Gillian Haemer

Gillian Haemer
PhD Candidate
Function: 
Graduate Student
Affiliation: 
CAI²R
Fax: 
+1-212-263-7541
Address: 
4th Floor 660 First Avenue New York, NY 10016
Educational Details: 

B.S. in Biomedical (Electrical) Engineering; University of Southern California; 2009

M.S. in Biomedical Engineering and Imaging; Univeristy of Tennessee/Univeristy of Memphis Joint Program; 2011; "Design and Development of a Prototype of the Variable-Resolution X-Ray Breast CT Scanner"

Research Interest: 

Advisors: Dr. Graham Wiggins, PhD and Dr Daniel Sodickson, MD, PhD

Selected Publications: 

Presentations:

  • G Haemer, M Cloos, G Wiggins, “An 8 Channel Transmit Receive Helmet Coil with Dodecahedral Symetry”, Poster Presentation, ISMRM, 2013.
  • G Haemer, G Wiggins, “Effect of Shielding on Surface Coil Loops at 7T,” Electronic Poster Presentation, ISMRM, 2013.
  • CG Wiggins, B Zhang, M Cloos, R Lattanzi, G Chen, K Lakshmanan, G Haemer, D Sodickson, “Mixing Loops and Electric Dipole Antennas for Increased Sensitivity at 7 Tesla,” Poster Presentation, ISMRM, 2013.
  • G Haemer, FA DiBianca, “Bench-Top Model Design of a Prototype Hybrid-Mode Variable Resolution X-Ray CT Scanner,” Poster Presentation, Second Pl Honor Recipient, Memphis BioImaging Symposium, Memphis, TN, Nov 4-5, 2010.
  • G Haemer, R Melnyk, FA DiBianca, “Variable Resolution X-Ray CT: Design of a Prototype Small-Animal Hybrid-Mode Helical Scanner,” Poster Presentation, Memphis BioImaging Symposium, Memphis, TN, Nov 5-6, 2009.

Publications:

  • AP Peskin, K Kafadar, AM Santos, G Haemer, "Robust Volume Calculations of Tumors of Various Sizes," International Conference on Image Processing, Computer Vision, and Pattern Recognition, Las Vegas, NV. July 13-16, 2009.
  • PJ Slomka, LL Meunier, SW Hayes, W Acampa, M Oba, G Haemer, DS Berman, G Germano, "Comparison of Myocardial Perfusion 82Rb PET Performed with CT- and Transmission CT–Based Attenuation Correction," J Nucl Med 2008; 49:1–7.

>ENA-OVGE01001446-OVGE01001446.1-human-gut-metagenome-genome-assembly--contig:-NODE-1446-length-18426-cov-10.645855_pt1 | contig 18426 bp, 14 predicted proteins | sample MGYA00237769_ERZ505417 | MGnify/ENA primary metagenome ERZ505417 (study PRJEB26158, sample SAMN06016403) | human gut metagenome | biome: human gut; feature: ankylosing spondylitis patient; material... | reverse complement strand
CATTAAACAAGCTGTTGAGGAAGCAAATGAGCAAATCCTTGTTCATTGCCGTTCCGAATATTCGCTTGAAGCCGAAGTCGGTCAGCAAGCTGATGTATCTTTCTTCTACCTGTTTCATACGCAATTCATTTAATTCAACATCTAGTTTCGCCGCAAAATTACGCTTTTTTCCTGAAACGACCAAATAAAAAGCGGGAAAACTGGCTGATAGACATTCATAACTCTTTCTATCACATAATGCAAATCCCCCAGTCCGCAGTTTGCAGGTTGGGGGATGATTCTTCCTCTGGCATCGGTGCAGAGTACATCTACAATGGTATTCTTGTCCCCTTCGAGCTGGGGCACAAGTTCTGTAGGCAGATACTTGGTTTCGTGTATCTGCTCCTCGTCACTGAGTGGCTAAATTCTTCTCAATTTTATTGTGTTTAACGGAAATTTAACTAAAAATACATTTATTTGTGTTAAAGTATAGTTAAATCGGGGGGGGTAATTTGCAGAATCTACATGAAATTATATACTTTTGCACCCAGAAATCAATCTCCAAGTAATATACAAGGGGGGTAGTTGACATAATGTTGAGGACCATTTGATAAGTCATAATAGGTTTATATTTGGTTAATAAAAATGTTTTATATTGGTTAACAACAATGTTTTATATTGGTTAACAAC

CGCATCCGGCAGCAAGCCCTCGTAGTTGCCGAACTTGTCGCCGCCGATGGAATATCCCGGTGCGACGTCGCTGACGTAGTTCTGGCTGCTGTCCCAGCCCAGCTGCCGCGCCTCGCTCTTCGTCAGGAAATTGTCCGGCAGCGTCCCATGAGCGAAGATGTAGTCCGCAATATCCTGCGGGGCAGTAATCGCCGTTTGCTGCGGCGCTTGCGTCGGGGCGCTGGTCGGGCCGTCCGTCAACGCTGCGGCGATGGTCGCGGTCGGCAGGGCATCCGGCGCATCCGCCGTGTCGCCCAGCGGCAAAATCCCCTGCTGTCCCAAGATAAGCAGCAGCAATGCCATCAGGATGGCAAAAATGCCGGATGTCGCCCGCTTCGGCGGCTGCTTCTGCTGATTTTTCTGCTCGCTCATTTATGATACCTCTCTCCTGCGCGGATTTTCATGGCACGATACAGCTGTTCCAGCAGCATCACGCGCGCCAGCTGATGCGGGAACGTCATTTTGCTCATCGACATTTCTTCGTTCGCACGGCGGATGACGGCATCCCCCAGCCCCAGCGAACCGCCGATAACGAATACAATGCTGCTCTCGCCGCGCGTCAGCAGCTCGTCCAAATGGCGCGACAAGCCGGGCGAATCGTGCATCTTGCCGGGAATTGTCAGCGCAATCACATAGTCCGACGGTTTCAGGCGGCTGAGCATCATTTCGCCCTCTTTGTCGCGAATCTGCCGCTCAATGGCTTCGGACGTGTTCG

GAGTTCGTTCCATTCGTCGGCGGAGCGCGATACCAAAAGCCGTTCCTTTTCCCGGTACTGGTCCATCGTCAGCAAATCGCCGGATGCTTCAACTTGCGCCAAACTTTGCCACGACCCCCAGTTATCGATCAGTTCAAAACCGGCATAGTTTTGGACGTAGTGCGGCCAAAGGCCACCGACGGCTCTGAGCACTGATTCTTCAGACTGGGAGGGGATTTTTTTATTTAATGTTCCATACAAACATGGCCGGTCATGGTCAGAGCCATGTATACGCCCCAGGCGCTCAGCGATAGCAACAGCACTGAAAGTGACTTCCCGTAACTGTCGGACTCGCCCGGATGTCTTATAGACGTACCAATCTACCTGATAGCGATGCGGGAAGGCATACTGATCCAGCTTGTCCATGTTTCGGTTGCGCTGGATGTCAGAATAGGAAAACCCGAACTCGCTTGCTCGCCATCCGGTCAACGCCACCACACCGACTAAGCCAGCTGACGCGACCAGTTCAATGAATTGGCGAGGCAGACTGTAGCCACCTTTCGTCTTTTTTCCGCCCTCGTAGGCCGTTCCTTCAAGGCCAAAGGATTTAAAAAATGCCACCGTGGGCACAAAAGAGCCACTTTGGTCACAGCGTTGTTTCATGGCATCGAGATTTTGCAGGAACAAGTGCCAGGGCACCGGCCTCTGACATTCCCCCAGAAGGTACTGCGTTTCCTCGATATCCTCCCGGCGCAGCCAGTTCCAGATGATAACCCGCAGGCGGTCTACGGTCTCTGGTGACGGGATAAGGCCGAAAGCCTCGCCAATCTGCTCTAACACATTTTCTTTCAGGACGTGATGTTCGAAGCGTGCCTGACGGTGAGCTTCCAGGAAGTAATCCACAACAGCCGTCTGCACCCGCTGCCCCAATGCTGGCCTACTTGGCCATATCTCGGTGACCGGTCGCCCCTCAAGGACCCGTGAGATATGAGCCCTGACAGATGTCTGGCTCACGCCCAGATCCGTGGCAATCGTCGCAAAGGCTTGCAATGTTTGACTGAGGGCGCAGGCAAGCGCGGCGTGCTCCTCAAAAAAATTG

• J Terrill, W George, T Griffin, J Hagedorn, J Kelso, M Olano, A Peskin, S Satterfield, J Sims, J Bullard, J Dunkers, N Martys, A O’Gallagher, G Haemer, “Extending Measurement Science to Interactive Visualization Environments,” in Trends in Interactive Visualization: A-State-of-the-Art Survey, Elena Zudilova-Seinstra, Tony Adriaansen and Robert van Liere, Eds., Springer, U.K., 2009, 207-302.
Research Projects: 

Dodecahedral Head Coil Development:

Development of an 8-channel Transmit-Recieve (TxRx) array, consisting of 8 capacitively decoupled loop element, placed with dodecahedral symetry. It has been constructed around a fiberglass helmet modeled to maintain a safe distance from an average human head norm for European males. This design allows for full brain coverage. It also allows for coil profile variation along the x, y, and z directions, which creates better control during parallel transmission acquisitions. A full comparison of this coil to the relative industry standard is in process.

 

Effects of Shielding on Surface Coil Loops at 7T:

Radiation power loss, or the radiated power of a coil that is not absorbed into a sample, is assumed to be a problem t high field in MRI, as it is known to increase with the frequency (w) and coil-bounding area (A): R_loss is proportional to A^2 * w^4. Various authors suggest that the effects of radiation loss, such as decreased SNR and coil Q, can be mitigated by adding RF shielding to coils used at high field. However, it is also know that shielding can reduce the effectiveness of a coil due to counter-rotating image currents in the shield. The effect of shielding on coil performance are being tested using the most simple case of a single Transmit-Receive (TxRx) coil, to quantitatively compare the benefits of shielding for radiation loss in both transmit and receive at high field. A single surface coil was chosen both because of its simplicity, and because, unshielded, it is the most susceptible to radiation loss because of its open structure at high field. The single-loop case is also being tested in simulations to compare with the experimental results.

Additional Information: 

President of the Student Council for the NYU Sackler Institute of Graduate Biomedical Sciences, 2012-2013

Sponsors

Latest Updates

08/13/2018 - 14:41
08/01/2018 - 15:48
07/16/2018 - 13:43

Philanthropic Support

We gratefully acknowledge generous support for radiology research at NYU Langone Medical Center from:
 
• The Big George Foundation
• Raymond and Beverly Sackler
• Bernard and Irene Schwartz

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